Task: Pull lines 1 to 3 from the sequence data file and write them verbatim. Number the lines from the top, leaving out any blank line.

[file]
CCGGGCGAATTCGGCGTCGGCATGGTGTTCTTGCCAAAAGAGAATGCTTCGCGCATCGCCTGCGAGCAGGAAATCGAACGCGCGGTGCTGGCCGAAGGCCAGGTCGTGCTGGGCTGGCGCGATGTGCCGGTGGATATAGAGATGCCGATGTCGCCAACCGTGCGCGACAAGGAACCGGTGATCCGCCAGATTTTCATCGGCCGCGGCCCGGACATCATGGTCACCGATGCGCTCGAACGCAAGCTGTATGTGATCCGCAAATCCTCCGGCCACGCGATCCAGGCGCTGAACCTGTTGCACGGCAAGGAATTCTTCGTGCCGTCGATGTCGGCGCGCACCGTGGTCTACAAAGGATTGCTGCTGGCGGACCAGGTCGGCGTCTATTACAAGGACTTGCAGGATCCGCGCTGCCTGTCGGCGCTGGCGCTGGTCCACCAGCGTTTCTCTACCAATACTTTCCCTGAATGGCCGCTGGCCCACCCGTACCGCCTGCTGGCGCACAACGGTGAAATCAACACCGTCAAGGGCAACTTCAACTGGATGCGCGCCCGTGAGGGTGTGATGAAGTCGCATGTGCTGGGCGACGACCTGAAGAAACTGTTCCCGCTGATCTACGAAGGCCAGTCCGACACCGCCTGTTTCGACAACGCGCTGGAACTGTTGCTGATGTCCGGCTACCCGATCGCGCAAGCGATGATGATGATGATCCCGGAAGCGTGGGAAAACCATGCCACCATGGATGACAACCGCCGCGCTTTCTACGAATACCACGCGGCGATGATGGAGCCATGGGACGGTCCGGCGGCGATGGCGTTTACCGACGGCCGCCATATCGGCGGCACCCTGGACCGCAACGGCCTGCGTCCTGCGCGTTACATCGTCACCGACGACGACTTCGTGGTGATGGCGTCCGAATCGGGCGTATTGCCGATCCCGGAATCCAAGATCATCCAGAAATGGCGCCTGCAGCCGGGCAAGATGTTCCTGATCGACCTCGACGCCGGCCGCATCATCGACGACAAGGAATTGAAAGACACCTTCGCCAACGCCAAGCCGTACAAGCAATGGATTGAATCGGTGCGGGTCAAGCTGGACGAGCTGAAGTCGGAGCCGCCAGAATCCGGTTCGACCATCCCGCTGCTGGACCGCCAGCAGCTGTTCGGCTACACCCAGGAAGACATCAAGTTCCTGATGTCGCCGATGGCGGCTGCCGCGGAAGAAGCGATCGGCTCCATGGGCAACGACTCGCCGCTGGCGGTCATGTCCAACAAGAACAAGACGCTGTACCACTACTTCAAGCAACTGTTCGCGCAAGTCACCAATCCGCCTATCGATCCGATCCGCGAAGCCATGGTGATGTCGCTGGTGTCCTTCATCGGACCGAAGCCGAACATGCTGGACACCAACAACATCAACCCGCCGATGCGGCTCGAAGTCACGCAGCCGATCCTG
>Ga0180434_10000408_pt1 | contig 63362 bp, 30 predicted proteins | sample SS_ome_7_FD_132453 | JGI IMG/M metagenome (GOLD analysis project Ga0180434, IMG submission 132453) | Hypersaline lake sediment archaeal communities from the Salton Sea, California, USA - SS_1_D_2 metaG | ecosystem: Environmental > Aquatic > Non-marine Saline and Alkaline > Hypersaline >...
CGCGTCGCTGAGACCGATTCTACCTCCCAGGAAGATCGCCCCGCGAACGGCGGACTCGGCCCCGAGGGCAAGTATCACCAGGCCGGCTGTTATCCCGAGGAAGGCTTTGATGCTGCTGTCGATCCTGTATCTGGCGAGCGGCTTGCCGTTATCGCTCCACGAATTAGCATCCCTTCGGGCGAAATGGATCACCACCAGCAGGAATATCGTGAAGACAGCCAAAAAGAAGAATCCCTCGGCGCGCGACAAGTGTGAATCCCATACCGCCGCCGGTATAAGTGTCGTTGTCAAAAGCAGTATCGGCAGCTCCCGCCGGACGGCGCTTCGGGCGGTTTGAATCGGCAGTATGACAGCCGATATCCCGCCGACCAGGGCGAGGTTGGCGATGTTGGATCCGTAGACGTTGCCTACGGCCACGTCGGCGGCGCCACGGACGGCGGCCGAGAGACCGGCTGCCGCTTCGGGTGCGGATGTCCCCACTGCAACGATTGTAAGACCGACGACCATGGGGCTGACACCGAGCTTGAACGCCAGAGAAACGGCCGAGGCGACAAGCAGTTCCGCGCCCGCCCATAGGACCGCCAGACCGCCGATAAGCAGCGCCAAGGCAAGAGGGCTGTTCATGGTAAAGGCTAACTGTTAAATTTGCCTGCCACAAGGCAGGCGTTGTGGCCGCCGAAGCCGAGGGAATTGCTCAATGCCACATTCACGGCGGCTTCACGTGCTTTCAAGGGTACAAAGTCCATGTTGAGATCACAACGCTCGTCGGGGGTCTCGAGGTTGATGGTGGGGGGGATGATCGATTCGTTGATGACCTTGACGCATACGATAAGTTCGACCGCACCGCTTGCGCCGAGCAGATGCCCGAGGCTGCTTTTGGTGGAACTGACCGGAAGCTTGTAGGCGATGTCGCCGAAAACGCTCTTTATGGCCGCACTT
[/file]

CCGGGCGAATTCGGCGTCGGCATGGTGTTCTTGCCAAAAGAGAATGCTTCGCGCATCGCCTGCGAGCAGGAAATCGAACGCGCGGTGCTGGCCGAAGGCCAGGTCGTGCTGGGCTGGCGCGATGTGCCGGTGGATATAGAGATGCCGATGTCGCCAACCGTGCGCGACAAGGAACCGGTGATCCGCCAGATTTTCATCGGCCGCGGCCCGGACATCATGGTCACCGATGCGCTCGAACGCAAGCTGTATGTGATCCGCAAATCCTCCGGCCACGCGATCCAGGCGCTGAACCTGTTGCACGGCAAGGAATTCTTCGTGCCGTCGATGTCGGCGCGCACCGTGGTCTACAAAGGATTGCTGCTGGCGGACCAGGTCGGCGTCTATTACAAGGACTTGCAGGATCCGCGCTGCCTGTCGGCGCTGGCGCTGGTCCACCAGCGTTTCTCTACCAATACTTTCCCTGAATGGCCGCTGGCCCACCCGTACCGCCTGCTGGCGCACAACGGTGAAATCAACACCGTCAAGGGCAACTTCAACTGGATGCGCGCCCGTGAGGGTGTGATGAAGTCGCATGTGCTGGGCGACGACCTGAAGAAACTGTTCCCGCTGATCTACGAAGGCCAGTCCGACACCGCCTGTTTCGACAACGCGCTGGAACTGTTGCTGATGTCCGGCTACCCGATCGCGCAAGCGATGATGATGATGATCCCGGAAGCGTGGGAAAACCATGCCACCATGGATGACAACCGCCGCGCTTTCTACGAATACCACGCGGCGATGATGGAGCCATGGGACGGTCCGGCGGCGATGGCGTTTACCGACGGCCGCCATATCGGCGGCACCCTGGACCGCAACGGCCTGCGTCCTGCGCGTTACATCGTCACCGACGACGACTTCGTGGTGATGGCGTCCGAATCGGGCGTATTGCCGATCCCGGAATCCAAGATCATCCAGAAATGGCGCCTGCAGCCGGGCAAGATGTTCCTGATCGACCTCGACGCCGGCCGCATCATCGACGACAAGGAATTGAAAGACACCTTCGCCAACGCCAAGCCGTACAAGCAATGGATTGAATCGGTGCGGGTCAAGCTGGACGAGCTGAAGTCGGAGCCGCCAGAATCCGGTTCGACCATCCCGCTGCTGGACCGCCAGCAGCTGTTCGGCTACACCCAGGAAGACATCAAGTTCCTGATGTCGCCGATGGCGGCTGCCGCGGAAGAAGCGATCGGCTCCATGGGCAACGACTCGCCGCTGGCGGTCATGTCCAACAAGAACAAGACGCTGTACCACTACTTCAAGCAACTGTTCGCGCAAGTCACCAATCCGCCTATCGATCCGATCCGCGAAGCCATGGTGATGTCGCTGGTGTCCTTCATCGGACCGAAGCCGAACATGCTGGACACCAACAACATCAACCCGCCGATGCGGCTCGAAGTCACGCAGCCGATCCTG
>Ga0180434_10000408_pt1 | contig 63362 bp, 30 predicted proteins | sample SS_ome_7_FD_132453 | JGI IMG/M metagenome (GOLD analysis project Ga0180434, IMG submission 132453) | Hypersaline lake sediment archaeal communities from the Salton Sea, California, USA - SS_1_D_2 metaG | ecosystem: Environmental > Aquatic > Non-marine Saline and Alkaline > Hypersaline >...
CGCGTCGCTGAGACCGATTCTACCTCCCAGGAAGATCGCCCCGCGAACGGCGGACTCGGCCCCGAGGGCAAGTATCACCAGGCCGGCTGTTATCCCGAGGAAGGCTTTGATGCTGCTGTCGATCCTGTATCTGGCGAGCGGCTTGCCGTTATCGCTCCACGAATTAGCATCCCTTCGGGCGAAATGGATCACCACCAGCAGGAATATCGTGAAGACAGCCAAAAAGAAGAATCCCTCGGCGCGCGACAAGTGTGAATCCCATACCGCCGCCGGTATAAGTGTCGTTGTCAAAAGCAGTATCGGCAGCTCCCGCCGGACGGCGCTTCGGGCGGTTTGAATCGGCAGTATGACAGCCGATATCCCGCCGACCAGGGCGAGGTTGGCGATGTTGGATCCGTAGACGTTGCCTACGGCCACGTCGGCGGCGCCACGGACGGCGGCCGAGAGACCGGCTGCCGCTTCGGGTGCGGATGTCCCCACTGCAACGATTGTAAGACCGACGACCATGGGGCTGACACCGAGCTTGAACGCCAGAGAAACGGCCGAGGCGACAAGCAGTTCCGCGCCCGCCCATAGGACCGCCAGACCGCCGATAAGCAGCGCCAAGGCAAGAGGGCTGTTCATGGTAAAGGCTAACTGTTAAATTTGCCTGCCACAAGGCAGGCGTTGTGGCCGCCGAAGCCGAGGGAATTGCTCAATGCCACATTCACGGCGGCTTCACGTGCTTTCAAGGGTACAAAGTCCATGTTGAGATCACAACGCTCGTCGGGGGTCTCGAGGTTGATGGTGGGGGGGATGATCGATTCGTTGATGACCTTGACGCATACGATAAGTTCGACCGCACCGCTTGCGCCGAGCAGATGCCCGAGGCTGCTTTTGGTGGAACTGACCGGAAGCTTGTAGGCGATGTCGCCGAAAACGCTCTTTATGGCCGCACTT